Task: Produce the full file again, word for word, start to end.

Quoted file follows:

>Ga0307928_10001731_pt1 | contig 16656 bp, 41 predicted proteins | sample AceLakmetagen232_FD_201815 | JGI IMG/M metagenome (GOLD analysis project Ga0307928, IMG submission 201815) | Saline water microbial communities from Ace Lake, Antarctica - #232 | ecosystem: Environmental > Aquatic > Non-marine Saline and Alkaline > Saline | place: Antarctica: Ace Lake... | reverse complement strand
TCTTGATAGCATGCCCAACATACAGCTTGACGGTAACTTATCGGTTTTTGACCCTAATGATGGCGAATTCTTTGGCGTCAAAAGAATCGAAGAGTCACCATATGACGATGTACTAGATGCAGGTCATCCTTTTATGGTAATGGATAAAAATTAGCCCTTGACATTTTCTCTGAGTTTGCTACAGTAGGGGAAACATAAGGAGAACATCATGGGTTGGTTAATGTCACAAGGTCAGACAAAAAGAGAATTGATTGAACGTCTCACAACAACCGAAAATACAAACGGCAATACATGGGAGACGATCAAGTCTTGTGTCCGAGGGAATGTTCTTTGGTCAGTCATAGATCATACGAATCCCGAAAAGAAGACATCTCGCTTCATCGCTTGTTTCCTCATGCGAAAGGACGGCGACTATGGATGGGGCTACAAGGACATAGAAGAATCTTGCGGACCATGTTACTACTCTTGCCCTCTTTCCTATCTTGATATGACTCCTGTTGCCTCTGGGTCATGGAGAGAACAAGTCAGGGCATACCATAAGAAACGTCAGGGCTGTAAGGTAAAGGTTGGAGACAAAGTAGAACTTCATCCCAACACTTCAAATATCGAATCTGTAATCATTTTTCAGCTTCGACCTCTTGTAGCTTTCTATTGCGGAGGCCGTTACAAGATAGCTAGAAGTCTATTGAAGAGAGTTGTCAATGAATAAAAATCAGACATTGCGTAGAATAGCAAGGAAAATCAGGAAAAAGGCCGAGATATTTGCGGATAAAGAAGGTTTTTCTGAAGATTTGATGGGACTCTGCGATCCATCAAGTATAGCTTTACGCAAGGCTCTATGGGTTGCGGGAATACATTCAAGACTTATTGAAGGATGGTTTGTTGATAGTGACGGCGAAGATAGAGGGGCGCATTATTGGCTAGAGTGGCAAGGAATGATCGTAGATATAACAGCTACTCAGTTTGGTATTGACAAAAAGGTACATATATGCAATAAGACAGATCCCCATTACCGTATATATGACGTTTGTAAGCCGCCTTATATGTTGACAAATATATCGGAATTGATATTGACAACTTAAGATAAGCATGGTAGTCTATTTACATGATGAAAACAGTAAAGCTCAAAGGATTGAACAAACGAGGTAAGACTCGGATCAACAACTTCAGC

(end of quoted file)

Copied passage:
>Ga0307928_10001731_pt1 | contig 16656 bp, 41 predicted proteins | sample AceLakmetagen232_FD_201815 | JGI IMG/M metagenome (GOLD analysis project Ga0307928, IMG submission 201815) | Saline water microbial communities from Ace Lake, Antarctica - #232 | ecosystem: Environmental > Aquatic > Non-marine Saline and Alkaline > Saline | place: Antarctica: Ace Lake... | reverse complement strand
TCTTGATAGCATGCCCAACATACAGCTTGACGGTAACTTATCGGTTTTTGACCCTAATGATGGCGAATTCTTTGGCGTCAAAAGAATCGAAGAGTCACCATATGACGATGTACTAGATGCAGGTCATCCTTTTATGGTAATGGATAAAAATTAGCCCTTGACATTTTCTCTGAGTTTGCTACAGTAGGGGAAACATAAGGAGAACATCATGGGTTGGTTAATGTCACAAGGTCAGACAAAAAGAGAATTGATTGAACGTCTCACAACAACCGAAAATACAAACGGCAATACATGGGAGACGATCAAGTCTTGTGTCCGAGGGAATGTTCTTTGGTCAGTCATAGATCATACGAATCCCGAAAAGAAGACATCTCGCTTCATCGCTTGTTTCCTCATGCGAAAGGACGGCGACTATGGATGGGGCTACAAGGACATAGAAGAATCTTGCGGACCATGTTACTACTCTTGCCCTCTTTCCTATCTTGATATGACTCCTGTTGCCTCTGGGTCATGGAGAGAACAAGTCAGGGCATACCATAAGAAACGTCAGGGCTGTAAGGTAAAGGTTGGAGACAAAGTAGAACTTCATCCCAACACTTCAAATATCGAATCTGTAATCATTTTTCAGCTTCGACCTCTTGTAGCTTTCTATTGCGGAGGCCGTTACAAGATAGCTAGAAGTCTATTGAAGAGAGTTGTCAATGAATAAAAATCAGACATTGCGTAGAATAGCAAGGAAAATCAGGAAAAAGGCCGAGATATTTGCGGATAAAGAAGGTTTTTCTGAAGATTTGATGGGACTCTGCGATCCATCAAGTATAGCTTTACGCAAGGCTCTATGGGTTGCGGGAATACATTCAAGACTTATTGAAGGATGGTTTGTTGATAGTGACGGCGAAGATAGAGGGGCGCATTATTGGCTAGAGTGGCAAGGAATGATCGTAGATATAACAGCTACTCAGTTTGGTATTGACAAAAAGGTACATATATGCAATAAGACAGATCCCCATTACCGTATATATGACGTTTGTAAGCCGCCTTATATGTTGACAAATATATCGGAATTGATATTGACAACTTAAGATAAGCATGGTAGTCTATTTACATGATGAAAACAGTAAAGCTCAAAGGATTGAACAAACGAGGTAAGACTCGGATCAACAACTTCAGC